“What we are talking about is not completely scrapping the health care system. All we’re saying is, if you’ve got health insurance you can keep it. If you don’t have health insurance, you can now afford to buy it, with some help,” Obama said. “If you have health insurance, we’re going to reform the insurance industry so that it can still make a profit … it just can’t (go on) collecting all the premiums but not wanting to pay out when people get sick.”

 A registered nurse who works at the Cleveland Clinic asked the president whether he would include in the reforms provisions to pay insurance companies for providing health education to their customers.

Preventive care “can make such a difference,” Obama said. “I was meeting with some of the officers here at the Cleveland Clinic. They’re all sitting up front here,” he said, gesturing toward Dr. Toby Cosgrove, the Clinic’s chief executive, and C. Martin Harris, its chief information officer.

Obama, who has held up the Clinic as a model of health care efficiency, said he was impressed by “the big fancy hospital with all the fancy equipment.” But he was more impressed with the Clinic’s electronic links with family clinics. “One of the things that a Clinic and a family physician can do is to focus on preventable diseases, making sure that you’re helping somebody with a nutritionist to keep your weight down before they get diabetes.”

“If they already have diabetes, then having a counselor … to make sure they maintaining their regiments to keep their diabetes under control. That is cost-efficient,” he said. The problem is, the health system doesn’t “incentivize” that kind of preventive work, paying, instead to treat patients for the complications of diabetes.

“In this reform package, there will be reimbursements and incentives for prevention and wellness, and we’re going to make sure that those are the things that don’t require an out-of-pocket cost for the patient so that they’re not being discouraged from using it but rather … encouraged to use it,” he said. “That makes all the difference in the world.”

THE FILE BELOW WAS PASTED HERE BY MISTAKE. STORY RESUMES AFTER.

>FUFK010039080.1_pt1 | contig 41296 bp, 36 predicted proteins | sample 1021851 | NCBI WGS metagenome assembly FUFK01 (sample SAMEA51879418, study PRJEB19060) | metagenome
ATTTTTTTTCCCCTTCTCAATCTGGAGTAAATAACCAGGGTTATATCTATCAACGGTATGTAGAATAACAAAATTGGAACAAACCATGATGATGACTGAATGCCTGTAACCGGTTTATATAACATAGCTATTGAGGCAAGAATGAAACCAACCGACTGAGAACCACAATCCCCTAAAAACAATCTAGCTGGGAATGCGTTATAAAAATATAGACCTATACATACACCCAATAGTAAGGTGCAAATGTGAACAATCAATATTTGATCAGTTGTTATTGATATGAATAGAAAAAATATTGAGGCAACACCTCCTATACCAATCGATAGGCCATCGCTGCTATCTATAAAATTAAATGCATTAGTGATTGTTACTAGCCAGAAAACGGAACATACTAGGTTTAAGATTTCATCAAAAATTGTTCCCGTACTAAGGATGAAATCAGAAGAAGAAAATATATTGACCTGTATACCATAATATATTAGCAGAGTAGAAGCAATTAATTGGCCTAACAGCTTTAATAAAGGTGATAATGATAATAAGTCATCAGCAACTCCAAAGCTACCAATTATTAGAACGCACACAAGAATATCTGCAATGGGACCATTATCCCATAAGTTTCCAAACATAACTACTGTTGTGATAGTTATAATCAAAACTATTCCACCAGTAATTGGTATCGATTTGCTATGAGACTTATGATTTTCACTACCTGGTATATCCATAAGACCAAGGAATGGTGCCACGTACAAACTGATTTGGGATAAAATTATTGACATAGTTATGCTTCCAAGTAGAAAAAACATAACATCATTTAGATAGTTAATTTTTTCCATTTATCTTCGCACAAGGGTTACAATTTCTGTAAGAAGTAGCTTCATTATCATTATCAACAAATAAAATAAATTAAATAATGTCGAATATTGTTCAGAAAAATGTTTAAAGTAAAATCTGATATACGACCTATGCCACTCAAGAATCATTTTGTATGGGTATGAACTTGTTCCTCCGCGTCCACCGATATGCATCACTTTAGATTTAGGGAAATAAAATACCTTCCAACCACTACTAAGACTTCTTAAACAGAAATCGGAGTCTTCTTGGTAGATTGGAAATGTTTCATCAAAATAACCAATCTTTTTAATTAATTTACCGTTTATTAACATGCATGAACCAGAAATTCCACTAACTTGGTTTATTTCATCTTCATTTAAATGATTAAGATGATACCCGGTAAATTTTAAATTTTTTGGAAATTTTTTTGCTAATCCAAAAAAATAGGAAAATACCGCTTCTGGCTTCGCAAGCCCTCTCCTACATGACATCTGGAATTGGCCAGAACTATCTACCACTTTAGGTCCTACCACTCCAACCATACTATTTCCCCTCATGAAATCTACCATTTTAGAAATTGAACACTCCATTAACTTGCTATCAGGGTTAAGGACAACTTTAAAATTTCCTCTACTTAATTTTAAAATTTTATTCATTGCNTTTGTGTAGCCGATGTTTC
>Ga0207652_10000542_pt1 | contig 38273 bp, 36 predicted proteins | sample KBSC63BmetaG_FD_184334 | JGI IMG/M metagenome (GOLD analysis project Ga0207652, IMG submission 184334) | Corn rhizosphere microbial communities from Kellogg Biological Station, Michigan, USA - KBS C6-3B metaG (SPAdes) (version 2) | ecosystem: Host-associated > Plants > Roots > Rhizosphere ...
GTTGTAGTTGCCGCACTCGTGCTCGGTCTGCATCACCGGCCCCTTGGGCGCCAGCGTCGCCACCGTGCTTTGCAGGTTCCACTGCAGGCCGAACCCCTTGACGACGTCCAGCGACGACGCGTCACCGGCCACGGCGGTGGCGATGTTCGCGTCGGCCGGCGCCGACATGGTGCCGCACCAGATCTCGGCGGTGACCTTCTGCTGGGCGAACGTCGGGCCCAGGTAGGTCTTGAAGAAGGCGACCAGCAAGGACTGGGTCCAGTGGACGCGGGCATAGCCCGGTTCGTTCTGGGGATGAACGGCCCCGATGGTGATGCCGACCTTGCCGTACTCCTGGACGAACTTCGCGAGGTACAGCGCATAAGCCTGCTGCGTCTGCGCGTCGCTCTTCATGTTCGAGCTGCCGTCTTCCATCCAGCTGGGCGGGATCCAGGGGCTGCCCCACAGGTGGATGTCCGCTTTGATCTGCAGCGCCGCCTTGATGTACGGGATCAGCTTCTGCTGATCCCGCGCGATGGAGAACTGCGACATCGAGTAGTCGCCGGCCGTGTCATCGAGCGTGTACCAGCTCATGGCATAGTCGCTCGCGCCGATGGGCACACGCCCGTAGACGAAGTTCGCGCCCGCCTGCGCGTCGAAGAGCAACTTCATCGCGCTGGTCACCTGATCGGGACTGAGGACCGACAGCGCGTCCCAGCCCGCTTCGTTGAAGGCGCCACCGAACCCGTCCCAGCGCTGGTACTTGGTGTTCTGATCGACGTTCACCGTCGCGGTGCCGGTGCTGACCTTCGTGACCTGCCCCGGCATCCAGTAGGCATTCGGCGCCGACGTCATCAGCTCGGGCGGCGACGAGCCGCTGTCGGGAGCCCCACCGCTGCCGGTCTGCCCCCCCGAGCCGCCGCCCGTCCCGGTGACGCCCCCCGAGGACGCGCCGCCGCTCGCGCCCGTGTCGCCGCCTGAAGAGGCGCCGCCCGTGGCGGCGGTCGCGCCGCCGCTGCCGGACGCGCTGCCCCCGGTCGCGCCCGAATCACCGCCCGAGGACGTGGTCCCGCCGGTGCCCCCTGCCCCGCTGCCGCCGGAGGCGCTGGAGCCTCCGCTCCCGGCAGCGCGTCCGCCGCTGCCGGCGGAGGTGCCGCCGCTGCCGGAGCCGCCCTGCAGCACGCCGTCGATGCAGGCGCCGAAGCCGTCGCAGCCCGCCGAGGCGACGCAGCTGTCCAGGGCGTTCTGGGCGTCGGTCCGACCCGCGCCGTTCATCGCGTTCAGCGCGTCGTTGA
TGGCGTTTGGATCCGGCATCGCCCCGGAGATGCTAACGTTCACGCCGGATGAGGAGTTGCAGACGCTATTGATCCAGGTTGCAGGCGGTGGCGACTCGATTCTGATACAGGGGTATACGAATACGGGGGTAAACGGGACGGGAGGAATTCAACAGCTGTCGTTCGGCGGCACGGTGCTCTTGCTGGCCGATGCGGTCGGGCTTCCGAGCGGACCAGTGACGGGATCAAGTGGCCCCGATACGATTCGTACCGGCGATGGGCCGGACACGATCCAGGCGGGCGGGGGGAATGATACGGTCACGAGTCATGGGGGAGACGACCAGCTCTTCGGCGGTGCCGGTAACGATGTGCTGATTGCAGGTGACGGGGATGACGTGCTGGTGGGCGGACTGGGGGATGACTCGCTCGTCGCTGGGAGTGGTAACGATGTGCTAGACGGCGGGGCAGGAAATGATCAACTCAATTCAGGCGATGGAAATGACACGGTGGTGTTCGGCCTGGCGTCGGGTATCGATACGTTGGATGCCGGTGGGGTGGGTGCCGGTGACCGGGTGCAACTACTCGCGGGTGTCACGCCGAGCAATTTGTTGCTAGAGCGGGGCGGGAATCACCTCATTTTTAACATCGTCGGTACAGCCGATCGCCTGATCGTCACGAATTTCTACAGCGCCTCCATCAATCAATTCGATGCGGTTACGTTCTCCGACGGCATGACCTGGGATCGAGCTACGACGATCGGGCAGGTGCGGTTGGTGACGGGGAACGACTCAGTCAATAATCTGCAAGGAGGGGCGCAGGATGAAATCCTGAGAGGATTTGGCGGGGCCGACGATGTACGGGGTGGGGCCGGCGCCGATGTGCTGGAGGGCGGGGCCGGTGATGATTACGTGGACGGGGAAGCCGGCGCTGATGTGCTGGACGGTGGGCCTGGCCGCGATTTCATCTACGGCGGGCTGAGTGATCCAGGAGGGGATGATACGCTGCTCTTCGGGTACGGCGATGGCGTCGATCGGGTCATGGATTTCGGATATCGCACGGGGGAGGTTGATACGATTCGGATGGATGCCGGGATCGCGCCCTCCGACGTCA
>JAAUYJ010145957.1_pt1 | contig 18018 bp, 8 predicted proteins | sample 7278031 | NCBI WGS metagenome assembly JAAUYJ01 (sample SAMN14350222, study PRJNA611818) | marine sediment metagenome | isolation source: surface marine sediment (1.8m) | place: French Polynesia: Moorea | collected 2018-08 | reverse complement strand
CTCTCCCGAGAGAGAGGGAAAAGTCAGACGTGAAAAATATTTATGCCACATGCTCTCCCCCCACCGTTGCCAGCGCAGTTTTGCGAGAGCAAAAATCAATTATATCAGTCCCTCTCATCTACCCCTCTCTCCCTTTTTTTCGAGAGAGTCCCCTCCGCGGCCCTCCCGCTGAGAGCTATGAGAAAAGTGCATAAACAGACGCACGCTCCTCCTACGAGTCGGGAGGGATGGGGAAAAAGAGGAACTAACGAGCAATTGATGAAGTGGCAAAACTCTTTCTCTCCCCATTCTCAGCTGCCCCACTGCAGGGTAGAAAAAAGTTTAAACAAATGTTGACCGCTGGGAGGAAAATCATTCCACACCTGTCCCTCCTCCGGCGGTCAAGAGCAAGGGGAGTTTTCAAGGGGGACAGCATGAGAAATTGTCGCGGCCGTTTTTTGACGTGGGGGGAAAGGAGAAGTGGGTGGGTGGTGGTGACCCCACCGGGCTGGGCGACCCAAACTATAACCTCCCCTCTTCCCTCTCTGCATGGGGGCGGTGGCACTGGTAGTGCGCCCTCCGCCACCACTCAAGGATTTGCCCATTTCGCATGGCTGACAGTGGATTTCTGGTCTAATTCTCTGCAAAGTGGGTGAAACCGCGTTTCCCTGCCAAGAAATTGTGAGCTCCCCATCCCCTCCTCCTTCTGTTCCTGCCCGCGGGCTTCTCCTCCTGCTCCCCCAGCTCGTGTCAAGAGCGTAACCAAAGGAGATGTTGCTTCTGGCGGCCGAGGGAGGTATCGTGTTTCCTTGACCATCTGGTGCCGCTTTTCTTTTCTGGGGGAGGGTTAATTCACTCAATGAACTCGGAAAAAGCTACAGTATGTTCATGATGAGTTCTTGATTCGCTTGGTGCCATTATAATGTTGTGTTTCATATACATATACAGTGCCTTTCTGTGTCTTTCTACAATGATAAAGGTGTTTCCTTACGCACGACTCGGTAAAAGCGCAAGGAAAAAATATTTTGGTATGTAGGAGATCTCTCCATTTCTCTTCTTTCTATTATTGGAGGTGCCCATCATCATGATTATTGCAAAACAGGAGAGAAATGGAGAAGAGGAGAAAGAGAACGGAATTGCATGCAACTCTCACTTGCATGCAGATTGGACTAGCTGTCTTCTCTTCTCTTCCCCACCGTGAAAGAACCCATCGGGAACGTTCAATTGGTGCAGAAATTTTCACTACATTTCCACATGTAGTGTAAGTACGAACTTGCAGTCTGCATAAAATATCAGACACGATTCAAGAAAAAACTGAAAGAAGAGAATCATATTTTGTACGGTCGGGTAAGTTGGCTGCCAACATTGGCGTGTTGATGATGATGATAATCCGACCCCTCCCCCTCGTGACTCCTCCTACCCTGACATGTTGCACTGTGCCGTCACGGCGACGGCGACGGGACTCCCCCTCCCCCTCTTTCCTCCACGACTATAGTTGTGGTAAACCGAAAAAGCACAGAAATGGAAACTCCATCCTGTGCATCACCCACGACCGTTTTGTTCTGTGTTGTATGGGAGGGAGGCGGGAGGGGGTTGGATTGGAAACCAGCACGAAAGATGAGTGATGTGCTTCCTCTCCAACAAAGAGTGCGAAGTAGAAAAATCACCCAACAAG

The president drew rave reviews from people who attended his meeting, but some medical professionals reacted to his remarks — and to legislation proposed in the House — with concern.

“While we believe House Resolution 3200 is a positive step toward achieving comprehensive health system reform legislation this year, there are deficiencies in the proposed legislation as well,” said Dr. Roy H. Thomas, president of the Ohio State Medical Association (OSMA), in a written statement. “The bill lacks any medical liability reform measures, contains payment cuts for imaging services, bans new physician-owned hospitals and restricts those currently in operation, and does not have adequate measures to improve consumer responsibility in controlling one’s own health care costs,” said Thomas, who attended the Shaker Heights meeting.

“In addition, the current structure of the “public option” raises concerns, although the OSMA remains open to an alternative coverage proposal,” Thomas said. “Any such proposal should provide competition from a non-profit entity, self-supported through premiums and rigid solvency requirements, where payment rates to physicians are negotiated and where patients have access to out-of-network benefits.”